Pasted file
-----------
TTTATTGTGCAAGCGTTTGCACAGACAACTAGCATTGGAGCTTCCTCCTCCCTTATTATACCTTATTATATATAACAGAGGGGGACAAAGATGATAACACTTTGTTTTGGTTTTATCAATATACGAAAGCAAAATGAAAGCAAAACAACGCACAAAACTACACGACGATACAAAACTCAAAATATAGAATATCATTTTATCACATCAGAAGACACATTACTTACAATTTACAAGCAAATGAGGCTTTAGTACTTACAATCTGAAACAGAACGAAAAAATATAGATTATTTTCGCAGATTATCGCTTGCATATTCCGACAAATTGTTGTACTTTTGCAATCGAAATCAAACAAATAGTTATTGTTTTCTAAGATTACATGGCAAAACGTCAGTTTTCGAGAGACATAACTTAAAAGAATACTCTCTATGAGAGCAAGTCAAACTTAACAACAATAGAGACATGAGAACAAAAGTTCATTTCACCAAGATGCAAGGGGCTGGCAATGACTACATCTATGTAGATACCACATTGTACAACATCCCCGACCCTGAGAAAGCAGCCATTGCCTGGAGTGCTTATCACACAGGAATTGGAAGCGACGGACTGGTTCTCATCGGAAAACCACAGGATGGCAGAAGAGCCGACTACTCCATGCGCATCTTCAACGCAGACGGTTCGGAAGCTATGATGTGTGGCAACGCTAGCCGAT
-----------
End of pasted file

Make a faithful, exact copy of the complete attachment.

TTTATTGTGCAAGCGTTTGCACAGACAACTAGCATTGGAGCTTCCTCCTCCCTTATTATACCTTATTATATATAACAGAGGGGGACAAAGATGATAACACTTTGTTTTGGTTTTATCAATATACGAAAGCAAAATGAAAGCAAAACAACGCACAAAACTACACGACGATACAAAACTCAAAATATAGAATATCATTTTATCACATCAGAAGACACATTACTTACAATTTACAAGCAAATGAGGCTTTAGTACTTACAATCTGAAACAGAACGAAAAAATATAGATTATTTTCGCAGATTATCGCTTGCATATTCCGACAAATTGTTGTACTTTTGCAATCGAAATCAAACAAATAGTTATTGTTTTCTAAGATTACATGGCAAAACGTCAGTTTTCGAGAGACATAACTTAAAAGAATACTCTCTATGAGAGCAAGTCAAACTTAACAACAATAGAGACATGAGAACAAAAGTTCATTTCACCAAGATGCAAGGGGCTGGCAATGACTACATCTATGTAGATACCACATTGTACAACATCCCCGACCCTGAGAAAGCAGCCATTGCCTGGAGTGCTTATCACACAGGAATTGGAAGCGACGGACTGGTTCTCATCGGAAAACCACAGGATGGCAGAAGAGCCGACTACTCCATGCGCATCTTCAACGCAGACGGTTCGGAAGCTATGATGTGTGGCAACGCTAGCCGAT